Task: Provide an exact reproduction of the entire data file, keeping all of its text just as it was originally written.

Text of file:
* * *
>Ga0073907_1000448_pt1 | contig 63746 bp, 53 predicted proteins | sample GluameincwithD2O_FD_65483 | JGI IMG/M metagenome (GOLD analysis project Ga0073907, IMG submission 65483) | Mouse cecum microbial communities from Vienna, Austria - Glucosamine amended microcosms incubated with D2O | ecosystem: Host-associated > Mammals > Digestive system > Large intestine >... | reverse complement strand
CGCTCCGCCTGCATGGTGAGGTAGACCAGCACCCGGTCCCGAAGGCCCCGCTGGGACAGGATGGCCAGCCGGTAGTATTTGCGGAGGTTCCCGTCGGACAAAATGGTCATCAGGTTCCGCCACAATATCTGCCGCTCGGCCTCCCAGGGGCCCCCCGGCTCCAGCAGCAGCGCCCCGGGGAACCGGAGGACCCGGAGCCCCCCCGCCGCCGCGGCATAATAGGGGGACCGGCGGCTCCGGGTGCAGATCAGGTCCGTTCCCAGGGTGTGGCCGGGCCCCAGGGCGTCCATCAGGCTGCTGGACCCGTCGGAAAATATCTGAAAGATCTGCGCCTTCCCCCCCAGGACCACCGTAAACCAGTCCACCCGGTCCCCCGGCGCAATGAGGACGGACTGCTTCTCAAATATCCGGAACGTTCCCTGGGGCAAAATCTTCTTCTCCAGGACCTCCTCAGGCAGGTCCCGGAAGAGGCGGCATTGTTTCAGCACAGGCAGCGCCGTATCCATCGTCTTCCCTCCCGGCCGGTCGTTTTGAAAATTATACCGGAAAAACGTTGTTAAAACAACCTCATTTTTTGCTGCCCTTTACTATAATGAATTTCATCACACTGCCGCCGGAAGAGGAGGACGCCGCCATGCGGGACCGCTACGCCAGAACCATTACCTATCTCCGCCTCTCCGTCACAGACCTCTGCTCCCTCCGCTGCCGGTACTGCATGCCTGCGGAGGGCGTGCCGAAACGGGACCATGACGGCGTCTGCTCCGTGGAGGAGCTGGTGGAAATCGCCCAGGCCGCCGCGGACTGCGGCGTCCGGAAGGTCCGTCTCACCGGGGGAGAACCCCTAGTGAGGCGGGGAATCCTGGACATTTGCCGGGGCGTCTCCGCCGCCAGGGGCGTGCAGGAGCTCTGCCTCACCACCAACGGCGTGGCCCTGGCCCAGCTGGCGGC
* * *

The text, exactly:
>Ga0073907_1000448_pt1 | contig 63746 bp, 53 predicted proteins | sample GluameincwithD2O_FD_65483 | JGI IMG/M metagenome (GOLD analysis project Ga0073907, IMG submission 65483) | Mouse cecum microbial communities from Vienna, Austria - Glucosamine amended microcosms incubated with D2O | ecosystem: Host-associated > Mammals > Digestive system > Large intestine >... | reverse complement strand
CGCTCCGCCTGCATGGTGAGGTAGACCAGCACCCGGTCCCGAAGGCCCCGCTGGGACAGGATGGCCAGCCGGTAGTATTTGCGGAGGTTCCCGTCGGACAAAATGGTCATCAGGTTCCGCCACAATATCTGCCGCTCGGCCTCCCAGGGGCCCCCCGGCTCCAGCAGCAGCGCCCCGGGGAACCGGAGGACCCGGAGCCCCCCCGCCGCCGCGGCATAATAGGGGGACCGGCGGCTCCGGGTGCAGATCAGGTCCGTTCCCAGGGTGTGGCCGGGCCCCAGGGCGTCCATCAGGCTGCTGGACCCGTCGGAAAATATCTGAAAGATCTGCGCCTTCCCCCCCAGGACCACCGTAAACCAGTCCACCCGGTCCCCCGGCGCAATGAGGACGGACTGCTTCTCAAATATCCGGAACGTTCCCTGGGGCAAAATCTTCTTCTCCAGGACCTCCTCAGGCAGGTCCCGGAAGAGGCGGCATTGTTTCAGCACAGGCAGCGCCGTATCCATCGTCTTCCCTCCCGGCCGGTCGTTTTGAAAATTATACCGGAAAAACGTTGTTAAAACAACCTCATTTTTTGCTGCCCTTTACTATAATGAATTTCATCACACTGCCGCCGGAAGAGGAGGACGCCGCCATGCGGGACCGCTACGCCAGAACCATTACCTATCTCCGCCTCTCCGTCACAGACCTCTGCTCCCTCCGCTGCCGGTACTGCATGCCTGCGGAGGGCGTGCCGAAACGGGACCATGACGGCGTCTGCTCCGTGGAGGAGCTGGTGGAAATCGCCCAGGCCGCCGCGGACTGCGGCGTCCGGAAGGTCCGTCTCACCGGGGGAGAACCCCTAGTGAGGCGGGGAATCCTGGACATTTGCCGGGGCGTCTCCGCCGCCAGGGGCGTGCAGGAGCTCTGCCTCACCACCAACGGCGTGGCCCTGGCCCAGCTGGCGGC